STATE CAPTURE INQUIRY

How a R10,000 laptop costs R20,000 when the state provides - Gordhan

20 November 2018 - 11:16 By Ntokozo Miya
'Laptop A would cost you R10,000 at a retailer but go through the State Information Technology Agency, and you pay R20,000 for it,' - Pravin Gordhan telling the Zondo commission about corruption in the state sector.
'Laptop A would cost you R10,000 at a retailer but go through the State Information Technology Agency, and you pay R20,000 for it,' - Pravin Gordhan telling the Zondo commission about corruption in the state sector.
Image: ALON SKUY

During his first appearance before the state capture commission on Monday, public enterprises minister Pravin Gordhan testified about a form of corruption that he said was rife in government and state-owned enterprises, and led to wastage of state resources.

Gordhan described his experience of how items that were cheaply and directly available from certain suppliers were sourced from third parties, which inflated the original cost to include commissions. 

Sometimes, explained Gordhan, the third party did not even manufacture the products or offer the services. The appointed middleman would have to go to yet another source, further increasing the cost.

"If you walk into a retailer, you paid R3 to R4 for a bottle of water. There will be any number of institutions that would be paying R30 to R40 for each bottle of water," said Gordhan.

Gordhan added that "similar price escalations would occur on other items as well".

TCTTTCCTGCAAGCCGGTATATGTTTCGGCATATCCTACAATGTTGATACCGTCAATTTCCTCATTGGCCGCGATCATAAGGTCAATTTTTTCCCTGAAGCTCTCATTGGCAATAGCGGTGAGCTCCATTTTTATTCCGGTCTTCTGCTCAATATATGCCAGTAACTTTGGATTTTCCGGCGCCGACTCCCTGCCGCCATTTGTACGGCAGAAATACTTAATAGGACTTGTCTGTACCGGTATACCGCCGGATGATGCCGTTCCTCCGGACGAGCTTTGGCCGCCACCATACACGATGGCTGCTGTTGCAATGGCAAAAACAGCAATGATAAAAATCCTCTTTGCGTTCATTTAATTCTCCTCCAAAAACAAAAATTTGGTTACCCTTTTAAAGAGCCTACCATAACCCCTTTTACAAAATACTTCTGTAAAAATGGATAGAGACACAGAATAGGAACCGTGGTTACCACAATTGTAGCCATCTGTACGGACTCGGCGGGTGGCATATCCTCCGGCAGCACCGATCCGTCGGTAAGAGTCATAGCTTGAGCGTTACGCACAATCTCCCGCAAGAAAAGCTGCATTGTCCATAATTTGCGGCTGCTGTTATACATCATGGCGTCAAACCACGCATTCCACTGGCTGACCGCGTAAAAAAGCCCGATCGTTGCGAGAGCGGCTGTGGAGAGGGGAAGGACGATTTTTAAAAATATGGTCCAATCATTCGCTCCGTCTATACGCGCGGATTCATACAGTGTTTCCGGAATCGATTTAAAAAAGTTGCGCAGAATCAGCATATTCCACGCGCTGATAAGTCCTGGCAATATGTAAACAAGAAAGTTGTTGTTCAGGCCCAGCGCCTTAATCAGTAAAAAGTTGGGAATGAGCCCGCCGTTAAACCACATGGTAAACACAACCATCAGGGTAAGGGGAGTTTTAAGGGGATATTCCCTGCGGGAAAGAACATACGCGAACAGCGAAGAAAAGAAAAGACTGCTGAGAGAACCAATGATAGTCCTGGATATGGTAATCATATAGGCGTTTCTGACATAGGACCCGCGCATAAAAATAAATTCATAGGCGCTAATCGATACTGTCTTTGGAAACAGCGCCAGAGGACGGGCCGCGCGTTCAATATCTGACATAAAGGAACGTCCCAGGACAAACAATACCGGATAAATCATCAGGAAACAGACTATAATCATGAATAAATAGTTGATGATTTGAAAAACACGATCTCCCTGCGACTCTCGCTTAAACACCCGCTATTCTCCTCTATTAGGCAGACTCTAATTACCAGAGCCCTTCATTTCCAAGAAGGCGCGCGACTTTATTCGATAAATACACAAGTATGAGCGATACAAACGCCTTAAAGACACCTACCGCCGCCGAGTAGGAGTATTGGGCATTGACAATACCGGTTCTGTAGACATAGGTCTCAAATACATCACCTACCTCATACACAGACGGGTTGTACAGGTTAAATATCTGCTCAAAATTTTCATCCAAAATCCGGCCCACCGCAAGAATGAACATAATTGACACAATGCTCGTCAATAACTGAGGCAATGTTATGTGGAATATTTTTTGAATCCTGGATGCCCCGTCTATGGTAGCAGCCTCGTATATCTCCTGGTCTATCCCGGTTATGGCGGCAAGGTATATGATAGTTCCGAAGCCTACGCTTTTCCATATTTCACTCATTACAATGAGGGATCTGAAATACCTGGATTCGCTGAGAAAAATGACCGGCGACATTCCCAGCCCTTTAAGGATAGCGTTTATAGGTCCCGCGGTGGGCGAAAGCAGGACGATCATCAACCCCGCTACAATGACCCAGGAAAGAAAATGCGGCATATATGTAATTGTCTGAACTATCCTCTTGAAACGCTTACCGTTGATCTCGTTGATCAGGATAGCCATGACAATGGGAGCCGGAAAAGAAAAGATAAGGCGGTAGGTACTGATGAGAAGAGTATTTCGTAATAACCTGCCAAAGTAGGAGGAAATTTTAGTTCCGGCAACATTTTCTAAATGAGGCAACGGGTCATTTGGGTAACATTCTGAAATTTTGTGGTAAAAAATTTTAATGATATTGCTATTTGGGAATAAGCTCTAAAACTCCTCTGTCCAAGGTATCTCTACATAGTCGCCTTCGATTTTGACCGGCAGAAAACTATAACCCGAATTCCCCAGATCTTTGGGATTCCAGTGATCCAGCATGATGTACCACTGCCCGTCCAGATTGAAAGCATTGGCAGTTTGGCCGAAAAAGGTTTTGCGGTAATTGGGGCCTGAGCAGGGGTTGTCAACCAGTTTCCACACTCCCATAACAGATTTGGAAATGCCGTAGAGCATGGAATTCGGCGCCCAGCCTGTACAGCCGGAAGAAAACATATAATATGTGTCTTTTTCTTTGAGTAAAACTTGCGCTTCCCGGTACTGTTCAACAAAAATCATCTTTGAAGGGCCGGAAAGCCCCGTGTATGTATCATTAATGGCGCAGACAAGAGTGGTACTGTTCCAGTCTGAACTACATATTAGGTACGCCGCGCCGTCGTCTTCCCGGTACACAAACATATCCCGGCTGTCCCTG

"Laptop 'A' would cost you R10,000 [at a retailer] but go through Sita [the State Information Technology Agency], and you pay R20,000 for it. There are many such examples."

Commission chairperson, Judge Ray Zondo, noted with alarm that similar allegations of price inflation had come up in earlier testimony.

The judge expressed concern that taxpayers' money was spent in a seemingly unwise fashion.

To that, Gordhan responded: "The constant question, perhaps, that would help the commission is — who benefits from each of these events? Who benefits, where does the money go, who designs these processes and for whose benefit at the end of the day?" 

Gordhan said "individual acts of corruption were known". But "the connecting of the dots began late in 2016". 

"Spanning that period of 2015 to early 2017, the picture and the haze becomes clearer and the final penny drops, if you like, once the Gupta e-mails come into the public domain." 

Gordhan said the controversial e-mails provided "the evidence that so-and-so suggested such-and-such to a person of authority".

The explosive correspondence shed light on the influence of the Gupta family on cabinet ministers and state enterprises. 

Gordhan appeared at the inquiry for day two of his testimony on Tuesday.

During his testimony at the Zondo commission of inquiry into state capture on November 19 2018, public enterprises minister Pravin Gordhan relayed incidents that led him and other concerned parties into questioning the actions of the powers that be, and to try and reconstruct when the alleged state capture began.


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